We’ve had some pretty cool product launches in our time, but next year NASA is redefining a phone launch: in 2013 they are launching an HTC-built Nexus One into space. The mission is part of the PhoneSat program, which is dedicated to creating small, low-cost, and easy-to-build “nano-satellites.”
As you might expect however, NASA isn’t just un-boxing an HTC Nexus One and strapping it to a rocket. They’ve already put the Nexus One through years of tests, from thermal-vacuum chambers, extreme vibration tests, to high-altitude balloon flights, and more. Back in 2010, a Nexus One was attached to a rocket and shot to the edge of space – and the phone’s camera recorded the entire trip.
This revolutionary approach to satellite design is possible because today’s smartphones incorporate nearly all the things needed for a modern satellite: flexible operating systems, GPS receivers, multi-band radios, gyroscopes, accelerometers, high-quality cameras, and more. Even a device like the Nexus One, which is several years old, has about 100 times more processing power than the average satellite orbiting overhead today.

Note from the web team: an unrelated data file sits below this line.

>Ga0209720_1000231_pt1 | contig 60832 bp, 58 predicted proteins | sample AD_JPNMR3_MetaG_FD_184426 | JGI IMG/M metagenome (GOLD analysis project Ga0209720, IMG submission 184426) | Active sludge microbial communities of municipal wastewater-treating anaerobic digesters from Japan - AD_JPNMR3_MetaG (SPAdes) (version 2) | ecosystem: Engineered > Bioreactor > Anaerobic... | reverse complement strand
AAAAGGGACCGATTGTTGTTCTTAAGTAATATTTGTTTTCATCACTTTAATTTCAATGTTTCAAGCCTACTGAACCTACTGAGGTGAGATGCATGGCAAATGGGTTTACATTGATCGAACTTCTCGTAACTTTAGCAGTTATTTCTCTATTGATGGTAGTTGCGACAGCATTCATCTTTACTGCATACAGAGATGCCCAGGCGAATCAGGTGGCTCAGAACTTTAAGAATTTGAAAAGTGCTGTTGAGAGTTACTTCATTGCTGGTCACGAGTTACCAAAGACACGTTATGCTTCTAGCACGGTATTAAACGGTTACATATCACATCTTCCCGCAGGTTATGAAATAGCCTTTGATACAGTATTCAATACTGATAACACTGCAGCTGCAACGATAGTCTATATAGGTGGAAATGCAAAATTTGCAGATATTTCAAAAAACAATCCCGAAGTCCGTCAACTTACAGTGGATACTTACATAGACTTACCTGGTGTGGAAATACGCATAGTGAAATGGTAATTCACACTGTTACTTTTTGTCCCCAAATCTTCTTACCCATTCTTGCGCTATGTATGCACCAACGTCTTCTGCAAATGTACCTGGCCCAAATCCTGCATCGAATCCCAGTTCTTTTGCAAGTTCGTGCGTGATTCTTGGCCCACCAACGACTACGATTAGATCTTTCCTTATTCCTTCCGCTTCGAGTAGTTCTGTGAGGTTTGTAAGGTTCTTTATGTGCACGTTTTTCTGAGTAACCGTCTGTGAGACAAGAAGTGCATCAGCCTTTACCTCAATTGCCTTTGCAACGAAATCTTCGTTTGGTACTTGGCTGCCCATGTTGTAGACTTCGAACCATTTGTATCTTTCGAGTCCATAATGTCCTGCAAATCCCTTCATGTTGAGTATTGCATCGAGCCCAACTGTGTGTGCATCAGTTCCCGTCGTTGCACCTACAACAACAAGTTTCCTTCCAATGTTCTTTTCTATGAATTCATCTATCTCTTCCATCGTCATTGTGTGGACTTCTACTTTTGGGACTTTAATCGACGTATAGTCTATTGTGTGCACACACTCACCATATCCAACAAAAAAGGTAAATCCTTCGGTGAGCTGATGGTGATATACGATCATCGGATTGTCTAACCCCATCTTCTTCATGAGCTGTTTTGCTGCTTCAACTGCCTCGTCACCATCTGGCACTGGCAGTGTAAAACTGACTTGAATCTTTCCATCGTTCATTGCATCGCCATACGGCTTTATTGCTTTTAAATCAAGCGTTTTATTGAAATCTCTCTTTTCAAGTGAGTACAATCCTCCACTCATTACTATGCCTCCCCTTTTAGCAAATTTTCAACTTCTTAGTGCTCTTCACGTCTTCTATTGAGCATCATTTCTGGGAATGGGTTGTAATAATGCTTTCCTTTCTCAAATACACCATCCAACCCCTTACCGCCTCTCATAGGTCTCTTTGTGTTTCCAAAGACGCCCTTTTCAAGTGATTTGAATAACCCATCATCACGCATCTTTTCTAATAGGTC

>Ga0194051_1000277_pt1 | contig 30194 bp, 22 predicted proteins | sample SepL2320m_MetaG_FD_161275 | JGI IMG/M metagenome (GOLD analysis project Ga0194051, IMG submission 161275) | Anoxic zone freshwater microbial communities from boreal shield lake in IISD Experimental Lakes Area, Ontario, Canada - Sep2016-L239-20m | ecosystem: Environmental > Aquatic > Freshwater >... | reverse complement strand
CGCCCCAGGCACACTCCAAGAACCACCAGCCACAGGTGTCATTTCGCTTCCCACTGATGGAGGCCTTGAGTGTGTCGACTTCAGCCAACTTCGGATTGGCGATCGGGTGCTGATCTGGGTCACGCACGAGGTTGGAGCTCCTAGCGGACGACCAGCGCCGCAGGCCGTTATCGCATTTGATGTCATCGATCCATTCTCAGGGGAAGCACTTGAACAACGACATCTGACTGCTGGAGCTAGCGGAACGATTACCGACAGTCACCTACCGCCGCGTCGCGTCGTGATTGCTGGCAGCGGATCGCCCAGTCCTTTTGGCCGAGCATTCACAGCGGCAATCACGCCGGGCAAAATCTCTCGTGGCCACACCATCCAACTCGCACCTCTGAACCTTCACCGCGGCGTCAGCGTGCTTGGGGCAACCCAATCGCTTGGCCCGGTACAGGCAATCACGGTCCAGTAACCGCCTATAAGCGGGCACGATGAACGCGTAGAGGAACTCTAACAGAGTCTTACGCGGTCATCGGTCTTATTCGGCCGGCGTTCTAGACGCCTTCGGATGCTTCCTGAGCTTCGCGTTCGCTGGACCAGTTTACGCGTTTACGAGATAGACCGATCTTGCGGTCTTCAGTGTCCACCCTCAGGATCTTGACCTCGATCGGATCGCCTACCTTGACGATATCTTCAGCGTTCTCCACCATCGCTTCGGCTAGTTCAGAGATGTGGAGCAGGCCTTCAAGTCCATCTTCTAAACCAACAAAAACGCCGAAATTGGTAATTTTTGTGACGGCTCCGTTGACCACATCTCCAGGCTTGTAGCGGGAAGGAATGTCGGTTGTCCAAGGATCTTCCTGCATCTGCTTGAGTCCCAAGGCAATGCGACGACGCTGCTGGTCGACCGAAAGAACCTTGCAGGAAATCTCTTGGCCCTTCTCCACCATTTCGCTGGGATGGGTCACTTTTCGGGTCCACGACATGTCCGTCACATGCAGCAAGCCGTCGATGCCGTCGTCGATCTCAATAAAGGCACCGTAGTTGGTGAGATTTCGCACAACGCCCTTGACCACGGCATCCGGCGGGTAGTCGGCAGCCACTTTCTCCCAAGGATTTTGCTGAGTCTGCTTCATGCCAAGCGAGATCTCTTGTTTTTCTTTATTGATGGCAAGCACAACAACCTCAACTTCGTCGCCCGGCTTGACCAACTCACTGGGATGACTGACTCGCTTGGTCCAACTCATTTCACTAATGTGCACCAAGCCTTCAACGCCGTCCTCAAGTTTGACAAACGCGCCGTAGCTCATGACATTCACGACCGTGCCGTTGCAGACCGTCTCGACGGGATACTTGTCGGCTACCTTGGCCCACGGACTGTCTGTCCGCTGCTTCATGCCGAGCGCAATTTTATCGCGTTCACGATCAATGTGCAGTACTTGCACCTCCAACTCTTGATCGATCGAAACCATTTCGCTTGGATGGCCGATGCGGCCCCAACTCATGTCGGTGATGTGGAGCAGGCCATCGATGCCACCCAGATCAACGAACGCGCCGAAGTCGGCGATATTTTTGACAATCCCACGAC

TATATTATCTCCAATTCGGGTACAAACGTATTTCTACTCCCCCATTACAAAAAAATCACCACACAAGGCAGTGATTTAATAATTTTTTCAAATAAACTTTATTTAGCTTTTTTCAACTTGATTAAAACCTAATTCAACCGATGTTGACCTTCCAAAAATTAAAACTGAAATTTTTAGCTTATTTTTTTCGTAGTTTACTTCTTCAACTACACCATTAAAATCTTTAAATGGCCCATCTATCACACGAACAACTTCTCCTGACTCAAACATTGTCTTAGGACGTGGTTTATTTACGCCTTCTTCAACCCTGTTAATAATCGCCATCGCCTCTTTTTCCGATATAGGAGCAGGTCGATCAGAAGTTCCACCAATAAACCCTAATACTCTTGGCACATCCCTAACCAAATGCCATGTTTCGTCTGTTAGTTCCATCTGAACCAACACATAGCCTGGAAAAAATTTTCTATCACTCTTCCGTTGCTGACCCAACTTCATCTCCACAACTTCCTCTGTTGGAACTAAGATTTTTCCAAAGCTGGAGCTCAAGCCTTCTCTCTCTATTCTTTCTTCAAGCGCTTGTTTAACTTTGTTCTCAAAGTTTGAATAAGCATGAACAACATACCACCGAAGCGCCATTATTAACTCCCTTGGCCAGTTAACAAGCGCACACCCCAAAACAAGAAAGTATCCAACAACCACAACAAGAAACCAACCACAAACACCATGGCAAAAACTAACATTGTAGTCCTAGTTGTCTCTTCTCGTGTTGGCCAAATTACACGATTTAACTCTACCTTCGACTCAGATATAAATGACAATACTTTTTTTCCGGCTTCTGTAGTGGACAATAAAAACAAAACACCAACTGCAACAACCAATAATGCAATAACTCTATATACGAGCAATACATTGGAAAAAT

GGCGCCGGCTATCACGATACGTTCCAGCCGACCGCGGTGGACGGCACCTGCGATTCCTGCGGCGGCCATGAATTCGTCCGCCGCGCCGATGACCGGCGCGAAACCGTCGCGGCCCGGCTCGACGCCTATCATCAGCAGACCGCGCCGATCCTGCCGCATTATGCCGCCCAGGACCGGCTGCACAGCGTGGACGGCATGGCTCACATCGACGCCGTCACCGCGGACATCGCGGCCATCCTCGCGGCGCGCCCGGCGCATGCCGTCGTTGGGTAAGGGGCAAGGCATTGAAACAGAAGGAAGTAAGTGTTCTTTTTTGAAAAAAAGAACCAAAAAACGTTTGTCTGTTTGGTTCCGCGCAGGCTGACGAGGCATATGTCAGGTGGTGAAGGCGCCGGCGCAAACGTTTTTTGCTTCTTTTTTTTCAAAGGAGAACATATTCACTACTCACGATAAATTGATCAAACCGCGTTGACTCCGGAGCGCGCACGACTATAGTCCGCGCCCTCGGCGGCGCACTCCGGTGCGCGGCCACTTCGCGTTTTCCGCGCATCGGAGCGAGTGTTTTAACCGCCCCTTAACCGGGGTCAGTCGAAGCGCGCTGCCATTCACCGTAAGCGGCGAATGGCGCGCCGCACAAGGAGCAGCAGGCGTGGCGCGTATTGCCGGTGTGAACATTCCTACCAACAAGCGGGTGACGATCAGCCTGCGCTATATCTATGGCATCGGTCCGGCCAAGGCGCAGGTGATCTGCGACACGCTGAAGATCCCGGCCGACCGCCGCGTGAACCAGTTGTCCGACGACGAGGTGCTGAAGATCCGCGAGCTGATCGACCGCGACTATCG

Given how far technology has come since the Nexus One, it will be amazing to see what NASA engineers do with today’s technology. Perhaps we’ll see the HTC One X+ in the next spaceship bound for Jupiter?
What would you like to see NASA do with a smartphone?